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Making a Wedding Cake

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Making a Wedding Cake

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Considering I’ve made quite a few wedding cakes, my procrastination on putting together this instructable is slightly shameful. Making a wedding cake is fun, boring, painful, exciting, tiring and something that will fill you with pride, whether it’s for yourself or a friend. There’s little better than watchign people enjoy something you’ve created.

The cake in this instructable is a two tier fruit cake, decorated with gorgeous bright red poppies. This is a design specific to my friends’ desires, but I have attempted to expand the instructable to cover making wedding cakes in general, from the ambitious planning stages to the nervewracking final set up. This may have led me to ramble a little more than I should, but buried amongst that are the little tips &  tricks I’ve picked up a long the way.

The only way to learn is try, fail & try again, so get out there & give it a go.

Step 1: Ingredients and Equipment

For the fruit mix (makes enough for a 9 inch round cake):

800 g sultanas
320 g raisins
185 g currants
155 g glace currants, quartered
250 g pitted prunes, chopped
125 mixed peel
250 ml brandy (this can be partially or completely substituted with fruit juice)
55 g brown sugar
80 g marmalade
1 tbsp cocoa powder
1/2 tbsp ground cinammon
1 tsp ground ginger
1 tsp mixed spice
1/1 tsp ground nutmeg

For the cake batter:

250 g unsalted butter
230 g dark brown sugar
2 tsp grated orange zest
2 tsp grated lemon zest
1 tbsp black treacle
4 eggs
250 g plain flour
60 g self raising flour

You will also need spoons, scales or measuring cups, bowls, and other general kitchen equipment, and cake tins. For the cake pictured I made a 9 inch and a 7 inch cake, both of which were quite deep, which used 2x the fruit cake recipe in all. Adjust this according to the size of your tins.

For those without scales, a good weight to volume converison guide can be found here.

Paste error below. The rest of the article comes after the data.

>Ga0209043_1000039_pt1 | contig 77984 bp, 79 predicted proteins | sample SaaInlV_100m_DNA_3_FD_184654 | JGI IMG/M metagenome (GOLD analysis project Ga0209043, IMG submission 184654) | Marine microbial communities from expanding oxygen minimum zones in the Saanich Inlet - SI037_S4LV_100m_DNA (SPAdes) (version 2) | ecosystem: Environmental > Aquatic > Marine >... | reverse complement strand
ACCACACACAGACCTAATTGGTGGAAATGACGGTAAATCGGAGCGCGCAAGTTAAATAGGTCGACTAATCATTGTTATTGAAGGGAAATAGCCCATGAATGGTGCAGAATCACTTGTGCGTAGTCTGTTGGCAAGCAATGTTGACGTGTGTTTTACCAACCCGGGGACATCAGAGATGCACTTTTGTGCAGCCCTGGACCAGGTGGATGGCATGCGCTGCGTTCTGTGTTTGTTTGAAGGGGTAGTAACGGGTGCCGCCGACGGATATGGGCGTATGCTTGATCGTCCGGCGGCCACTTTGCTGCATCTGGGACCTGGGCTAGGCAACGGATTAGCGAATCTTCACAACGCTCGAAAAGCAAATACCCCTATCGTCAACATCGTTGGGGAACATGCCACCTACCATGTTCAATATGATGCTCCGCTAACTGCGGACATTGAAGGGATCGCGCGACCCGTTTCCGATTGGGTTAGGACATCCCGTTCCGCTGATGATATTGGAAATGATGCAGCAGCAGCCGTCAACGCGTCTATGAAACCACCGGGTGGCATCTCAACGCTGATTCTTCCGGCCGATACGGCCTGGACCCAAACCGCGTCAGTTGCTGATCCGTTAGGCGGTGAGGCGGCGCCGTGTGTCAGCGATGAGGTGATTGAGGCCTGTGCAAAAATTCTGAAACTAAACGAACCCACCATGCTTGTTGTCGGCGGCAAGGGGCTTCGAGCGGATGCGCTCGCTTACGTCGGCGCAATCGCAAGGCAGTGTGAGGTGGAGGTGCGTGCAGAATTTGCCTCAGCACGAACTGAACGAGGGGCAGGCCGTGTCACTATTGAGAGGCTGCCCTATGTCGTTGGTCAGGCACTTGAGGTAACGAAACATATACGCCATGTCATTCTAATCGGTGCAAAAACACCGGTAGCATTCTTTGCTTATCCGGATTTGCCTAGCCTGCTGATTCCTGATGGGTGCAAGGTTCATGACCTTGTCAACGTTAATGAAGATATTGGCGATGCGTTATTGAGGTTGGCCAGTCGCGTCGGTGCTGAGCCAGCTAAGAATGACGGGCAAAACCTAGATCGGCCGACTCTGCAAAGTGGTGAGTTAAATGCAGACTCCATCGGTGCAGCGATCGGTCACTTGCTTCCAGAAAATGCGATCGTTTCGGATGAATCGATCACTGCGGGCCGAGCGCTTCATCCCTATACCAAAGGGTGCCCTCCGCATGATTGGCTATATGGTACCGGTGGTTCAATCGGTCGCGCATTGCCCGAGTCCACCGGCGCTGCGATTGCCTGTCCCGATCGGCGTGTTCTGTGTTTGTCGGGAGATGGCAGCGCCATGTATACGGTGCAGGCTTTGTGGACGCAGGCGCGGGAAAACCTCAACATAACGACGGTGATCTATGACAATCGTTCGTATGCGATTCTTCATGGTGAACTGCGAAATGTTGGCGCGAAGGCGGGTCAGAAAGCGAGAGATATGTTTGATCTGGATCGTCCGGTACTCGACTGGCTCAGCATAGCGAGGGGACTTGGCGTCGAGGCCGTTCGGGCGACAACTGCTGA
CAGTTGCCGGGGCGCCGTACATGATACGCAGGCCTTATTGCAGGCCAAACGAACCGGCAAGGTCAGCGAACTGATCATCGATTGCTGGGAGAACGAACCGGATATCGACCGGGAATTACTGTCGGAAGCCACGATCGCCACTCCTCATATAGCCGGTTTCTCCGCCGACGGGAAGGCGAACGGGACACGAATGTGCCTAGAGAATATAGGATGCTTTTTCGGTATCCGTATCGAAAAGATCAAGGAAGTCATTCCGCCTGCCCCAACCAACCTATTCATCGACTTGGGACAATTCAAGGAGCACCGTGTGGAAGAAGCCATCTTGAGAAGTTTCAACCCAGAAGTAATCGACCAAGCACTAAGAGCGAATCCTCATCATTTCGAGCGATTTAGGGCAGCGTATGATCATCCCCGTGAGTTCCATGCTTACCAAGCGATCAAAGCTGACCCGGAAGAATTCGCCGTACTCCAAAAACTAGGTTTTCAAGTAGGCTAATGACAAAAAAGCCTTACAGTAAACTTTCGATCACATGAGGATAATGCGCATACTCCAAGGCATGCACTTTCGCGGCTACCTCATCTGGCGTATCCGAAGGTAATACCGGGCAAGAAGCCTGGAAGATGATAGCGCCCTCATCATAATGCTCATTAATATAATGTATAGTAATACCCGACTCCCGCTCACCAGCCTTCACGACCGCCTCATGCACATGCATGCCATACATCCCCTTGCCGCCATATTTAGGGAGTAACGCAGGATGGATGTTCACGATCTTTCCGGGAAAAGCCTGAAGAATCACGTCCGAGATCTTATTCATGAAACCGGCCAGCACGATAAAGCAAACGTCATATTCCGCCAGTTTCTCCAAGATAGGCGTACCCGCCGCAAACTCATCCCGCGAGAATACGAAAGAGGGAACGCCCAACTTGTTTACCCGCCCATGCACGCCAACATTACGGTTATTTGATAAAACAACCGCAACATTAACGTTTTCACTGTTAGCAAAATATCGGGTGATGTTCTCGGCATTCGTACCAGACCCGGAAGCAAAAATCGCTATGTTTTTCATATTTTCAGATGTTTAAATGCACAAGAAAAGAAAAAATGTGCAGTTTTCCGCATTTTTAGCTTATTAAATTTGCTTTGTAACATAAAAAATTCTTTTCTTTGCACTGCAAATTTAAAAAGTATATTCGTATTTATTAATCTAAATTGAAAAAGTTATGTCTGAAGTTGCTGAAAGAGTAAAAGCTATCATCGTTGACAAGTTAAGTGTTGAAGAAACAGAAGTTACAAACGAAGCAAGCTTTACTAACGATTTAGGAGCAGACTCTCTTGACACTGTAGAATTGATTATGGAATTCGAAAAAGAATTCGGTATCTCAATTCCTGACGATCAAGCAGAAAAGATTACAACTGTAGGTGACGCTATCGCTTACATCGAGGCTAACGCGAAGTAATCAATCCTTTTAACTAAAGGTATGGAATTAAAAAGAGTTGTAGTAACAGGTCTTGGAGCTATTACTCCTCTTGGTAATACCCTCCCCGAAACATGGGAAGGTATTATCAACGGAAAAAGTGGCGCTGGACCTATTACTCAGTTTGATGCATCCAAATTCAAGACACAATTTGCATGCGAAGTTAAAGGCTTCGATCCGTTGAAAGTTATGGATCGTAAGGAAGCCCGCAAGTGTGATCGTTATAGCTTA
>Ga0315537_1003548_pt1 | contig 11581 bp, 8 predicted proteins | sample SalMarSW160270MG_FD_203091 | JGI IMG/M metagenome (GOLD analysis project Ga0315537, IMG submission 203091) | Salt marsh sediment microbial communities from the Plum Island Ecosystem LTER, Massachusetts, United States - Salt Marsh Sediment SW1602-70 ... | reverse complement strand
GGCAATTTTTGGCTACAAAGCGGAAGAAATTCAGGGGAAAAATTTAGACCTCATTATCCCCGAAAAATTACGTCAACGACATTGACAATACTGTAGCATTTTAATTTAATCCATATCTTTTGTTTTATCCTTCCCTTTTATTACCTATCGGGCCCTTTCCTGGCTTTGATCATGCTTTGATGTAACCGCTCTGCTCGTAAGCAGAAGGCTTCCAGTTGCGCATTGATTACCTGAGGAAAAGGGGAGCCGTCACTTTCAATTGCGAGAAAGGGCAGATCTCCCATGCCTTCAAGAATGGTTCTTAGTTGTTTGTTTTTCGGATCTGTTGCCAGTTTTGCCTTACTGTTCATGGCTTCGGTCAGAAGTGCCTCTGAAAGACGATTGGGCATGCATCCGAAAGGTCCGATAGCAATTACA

For the poppies:

Flowerpaste (red and green)
Wires (gauge 30 and 24)
Stamens
Poppy petal cutters
Edible glue (CMC)
Petal dust (red, black and green)
Modelling tools
Pliers and wire cutters
Florists tape
Petal veiner (or a modelling tool and some patience)
Paintbrushes

For icing the cake:

Marzipan
Sugarpaste (fondant)
Marmalade
A cake drum for the base (I used a 12 inch)
A cake board for the top tier (I used an 8 inch)
Dowels
Posy picks
Cake smoother (optional but very handy)
Turntable (optional, I manage without one at home, but it does help to get a smooth even finish)
Rolling pin
Small sharp knife

Paintbrush
Cake boxes if you will be moving the cake to another venue

Step 2: Planning


When making your own or someone elses wedding cake, timing is key. You will need to work out how much time you realistically have in the week leading up to the wedding and plan things accordingly. Decorations such as flowers, toppers and some royal icing shapes can be made quite a while beforehand to remove the stress in the immediate lead up to the big day.

Planning your time can affect everything about your cake, right down to the flavour. Filled sponge cakes are best baked as close to the day as possible, and baking enough for a couple of tiers can take a lot of hours in mixing, baking and cooling. Opting for a traditional fruit cake, on the other hand, allows you to make the cake in advance. In fact this is preferable since an important step in making fruit cake is feeding it with a regular spoonful of brandy or sherry every few days for at least a couple of weeks, to make it gorgeously moist and alcoholic.

The type of cake and tightness of time will also affect your icing decision. While it doesn’t have the best taste, and is often left on the side of the plate, sugarpaste (fondant) will keep a cake fresh under it’s protective layer for a couple of days, and provides a smooth, clean surface to adorn with decorations. On the other hand buttercream or ganache, while tasting delicious, should be applied as late as possible, the night before at the earliest, which could leave you panicking over last minute problems.

Once you have decided on the cake flavour, you’ve got to make sure you’ve got enough of it. I have provided a table of rough portion guides for a few sizes of cake, based on the small servings you typically get at a wedding. If you are planning on being generous, make more cake, it’s pretty simple.

Once you have those initial considerations out of the way you can start planning. Look for inspiration, take it, twist it and make it your own. Sketching out a rough idea of the cake, even it ends up looking little like it, can help keep you focused throughout the process.

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